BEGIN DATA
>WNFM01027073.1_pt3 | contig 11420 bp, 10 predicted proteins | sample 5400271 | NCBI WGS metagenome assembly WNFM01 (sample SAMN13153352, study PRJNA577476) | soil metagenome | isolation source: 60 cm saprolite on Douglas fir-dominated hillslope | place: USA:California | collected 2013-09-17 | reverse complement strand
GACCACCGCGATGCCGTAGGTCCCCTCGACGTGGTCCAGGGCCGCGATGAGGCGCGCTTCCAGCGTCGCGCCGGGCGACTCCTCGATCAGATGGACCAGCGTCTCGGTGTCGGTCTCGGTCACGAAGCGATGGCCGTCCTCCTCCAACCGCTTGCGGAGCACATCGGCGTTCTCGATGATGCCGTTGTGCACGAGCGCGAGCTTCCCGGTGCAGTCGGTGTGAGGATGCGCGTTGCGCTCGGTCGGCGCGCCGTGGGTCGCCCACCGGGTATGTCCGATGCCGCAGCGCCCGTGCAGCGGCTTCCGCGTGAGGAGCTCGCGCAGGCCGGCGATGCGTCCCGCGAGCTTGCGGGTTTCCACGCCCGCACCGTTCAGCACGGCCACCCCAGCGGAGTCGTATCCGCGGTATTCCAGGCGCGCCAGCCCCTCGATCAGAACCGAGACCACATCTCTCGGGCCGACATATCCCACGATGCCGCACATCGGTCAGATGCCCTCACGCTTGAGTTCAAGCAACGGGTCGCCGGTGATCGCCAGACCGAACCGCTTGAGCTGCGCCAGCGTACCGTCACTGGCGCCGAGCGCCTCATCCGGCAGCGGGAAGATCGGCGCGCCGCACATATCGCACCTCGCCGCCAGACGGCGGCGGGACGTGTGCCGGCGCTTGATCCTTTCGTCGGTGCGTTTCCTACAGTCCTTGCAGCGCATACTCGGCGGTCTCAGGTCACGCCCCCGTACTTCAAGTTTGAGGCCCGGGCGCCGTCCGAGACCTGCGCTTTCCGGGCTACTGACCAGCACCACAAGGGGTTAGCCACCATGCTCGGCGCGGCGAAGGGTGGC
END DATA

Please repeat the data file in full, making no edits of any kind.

>WNFM01027073.1_pt3 | contig 11420 bp, 10 predicted proteins | sample 5400271 | NCBI WGS metagenome assembly WNFM01 (sample SAMN13153352, study PRJNA577476) | soil metagenome | isolation source: 60 cm saprolite on Douglas fir-dominated hillslope | place: USA:California | collected 2013-09-17 | reverse complement strand
GACCACCGCGATGCCGTAGGTCCCCTCGACGTGGTCCAGGGCCGCGATGAGGCGCGCTTCCAGCGTCGCGCCGGGCGACTCCTCGATCAGATGGACCAGCGTCTCGGTGTCGGTCTCGGTCACGAAGCGATGGCCGTCCTCCTCCAACCGCTTGCGGAGCACATCGGCGTTCTCGATGATGCCGTTGTGCACGAGCGCGAGCTTCCCGGTGCAGTCGGTGTGAGGATGCGCGTTGCGCTCGGTCGGCGCGCCGTGGGTCGCCCACCGGGTATGTCCGATGCCGCAGCGCCCGTGCAGCGGCTTCCGCGTGAGGAGCTCGCGCAGGCCGGCGATGCGTCCCGCGAGCTTGCGGGTTTCCACGCCCGCACCGTTCAGCACGGCCACCCCAGCGGAGTCGTATCCGCGGTATTCCAGGCGCGCCAGCCCCTCGATCAGAACCGAGACCACATCTCTCGGGCCGACATATCCCACGATGCCGCACATCGGTCAGATGCCCTCACGCTTGAGTTCAAGCAACGGGTCGCCGGTGATCGCCAGACCGAACCGCTTGAGCTGCGCCAGCGTACCGTCACTGGCGCCGAGCGCCTCATCCGGCAGCGGGAAGATCGGCGCGCCGCACATATCGCACCTCGCCGCCAGACGGCGGCGGGACGTGTGCCGGCGCTTGATCCTTTCGTCGGTGCGTTTCCTACAGTCCTTGCAGCGCATACTCGGCGGTCTCAGGTCACGCCCCCGTACTTCAAGTTTGAGGCCCGGGCGCCGTCCGAGACCTGCGCTTTCCGGGCTACTGACCAGCACCACAAGGGGTTAGCCACCATGCTCGGCGCGGCGAAGGGTGGC